The following chart shows the breakdown of waterpark properties by type out of the 1,178 waterparks in existence:

 Waterparks Riding a Recovery Wave in 2022
Waterparks Riding a Recovery Wave in 2022


Indoor Waterpark Openings: In 2021, ten indoor waterpark additions or expansions added 343,710 square feet of indoor waterpark space compared to 625,200 square feet in 2020. 2020 benefited from two large additions: the 225,000-square-foot DreamWorks Waterpark at American Dream Mall in East Rutherford, New Jersey, and the 223,000-square-foot Kalahari Resort in Round Rock, Texas. No properties of this size opened in 2021.

The number of new resort rooms in 2021 was down from 2020, which gained 975 rooms due to the opening of the Kalahari Resort in Round Rock. The most significant project opening in 2021 was the Great Wolf Lodge in Manteca, California. The 500-room resort features a 95,000-square-foot indoor waterpark and a 45,000-square-foot adventure park, which includes a ropes course, miniature golf, arcade and a high-tech, newly imagined version of the brand’s exclusive MagiQuest interactive adventure game.

Outdoor Waterpark Openings: Due to the COVID-19 pandemic, many municipal waterparks that were scheduled to open in 2020 were postponed until 2021. Consequently, 18 standalone outdoor waterparks opened in 2021.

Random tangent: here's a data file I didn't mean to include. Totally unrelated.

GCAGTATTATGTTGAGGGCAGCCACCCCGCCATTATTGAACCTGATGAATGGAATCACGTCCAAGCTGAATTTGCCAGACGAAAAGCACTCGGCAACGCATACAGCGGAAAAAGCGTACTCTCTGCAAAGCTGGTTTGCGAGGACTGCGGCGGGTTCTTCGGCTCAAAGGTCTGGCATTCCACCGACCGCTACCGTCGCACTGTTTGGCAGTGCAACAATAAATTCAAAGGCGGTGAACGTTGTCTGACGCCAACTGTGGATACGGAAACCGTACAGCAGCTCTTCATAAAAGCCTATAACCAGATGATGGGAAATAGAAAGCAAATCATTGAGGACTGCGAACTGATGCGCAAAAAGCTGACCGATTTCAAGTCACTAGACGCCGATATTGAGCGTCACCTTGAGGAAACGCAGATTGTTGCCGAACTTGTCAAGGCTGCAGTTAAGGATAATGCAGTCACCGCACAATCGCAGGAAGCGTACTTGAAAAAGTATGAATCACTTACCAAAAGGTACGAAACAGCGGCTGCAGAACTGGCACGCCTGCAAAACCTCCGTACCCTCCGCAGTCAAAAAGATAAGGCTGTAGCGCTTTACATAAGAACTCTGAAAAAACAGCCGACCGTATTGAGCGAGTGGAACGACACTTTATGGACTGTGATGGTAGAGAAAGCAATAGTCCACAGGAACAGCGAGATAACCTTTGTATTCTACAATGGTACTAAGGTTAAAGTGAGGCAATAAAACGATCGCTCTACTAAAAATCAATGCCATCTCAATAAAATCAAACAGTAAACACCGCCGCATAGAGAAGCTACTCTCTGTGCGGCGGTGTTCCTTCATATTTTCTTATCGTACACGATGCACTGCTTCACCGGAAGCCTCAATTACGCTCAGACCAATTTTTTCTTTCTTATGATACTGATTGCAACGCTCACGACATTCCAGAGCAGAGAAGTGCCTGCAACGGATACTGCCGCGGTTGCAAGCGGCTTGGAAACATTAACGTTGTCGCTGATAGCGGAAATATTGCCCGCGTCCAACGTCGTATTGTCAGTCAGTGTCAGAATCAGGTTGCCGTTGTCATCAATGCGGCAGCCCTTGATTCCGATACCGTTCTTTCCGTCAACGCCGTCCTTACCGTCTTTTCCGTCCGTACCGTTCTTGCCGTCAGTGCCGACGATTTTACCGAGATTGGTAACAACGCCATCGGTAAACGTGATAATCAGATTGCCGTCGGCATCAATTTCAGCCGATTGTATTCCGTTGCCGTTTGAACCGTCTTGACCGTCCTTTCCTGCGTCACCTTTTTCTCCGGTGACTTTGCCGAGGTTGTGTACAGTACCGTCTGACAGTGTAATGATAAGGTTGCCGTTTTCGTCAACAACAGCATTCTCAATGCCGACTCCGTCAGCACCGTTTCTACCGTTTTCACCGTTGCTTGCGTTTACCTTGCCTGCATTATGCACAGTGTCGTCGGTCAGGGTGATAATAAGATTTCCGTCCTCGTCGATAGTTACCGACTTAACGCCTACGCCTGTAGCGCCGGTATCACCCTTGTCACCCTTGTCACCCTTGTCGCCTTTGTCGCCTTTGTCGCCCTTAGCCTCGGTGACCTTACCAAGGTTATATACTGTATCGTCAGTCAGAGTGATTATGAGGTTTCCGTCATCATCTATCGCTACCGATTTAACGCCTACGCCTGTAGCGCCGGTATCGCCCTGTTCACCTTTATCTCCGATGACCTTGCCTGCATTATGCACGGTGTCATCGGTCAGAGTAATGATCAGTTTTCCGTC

Waterparks Riding a Recovery Wave in 2022
Waterparks Riding a Recovery Wave in 2022

The city of El Paso, Texas led the way in waterpark openings in 2021 with four new outdoor waterparks at various sites throughout the city with amenities ranging from leisure pools and “lazy” rivers to a surf machine, slides and water playgrounds.

Resorts with Outdoor Waterparks Openings: With only five openings or expansions, resorts with outdoor waterparks had the smallest number of additions in 2021, but still outpaced results from 2020.

 Waterparks Riding a Recovery Wave in 2022
Waterparks Riding a Recovery Wave in 2022

In addition to the U.S. properties shown above, in the Bahamas, Baha Mar Resort in Nassau added the $200 million Baha Bay outdoor waterpark adjacent to the SLS and Melia Hotels. The well-themed waterpark opened in July 2021 and includes a wide range of rides and attractions. It is one of the most expensive waterparks to open in North America.

All U.S. Openings:
The following map highlights the locations of the 2021 indoor and outdoor waterpark openings in the U.S. inclusive of resorts and standalone properties.

2021 saw four waterpark closures, including Splashtown San Antonio in San Antonio, Texas, and the CoCo Key Water Resort in Omaha, Nebraska.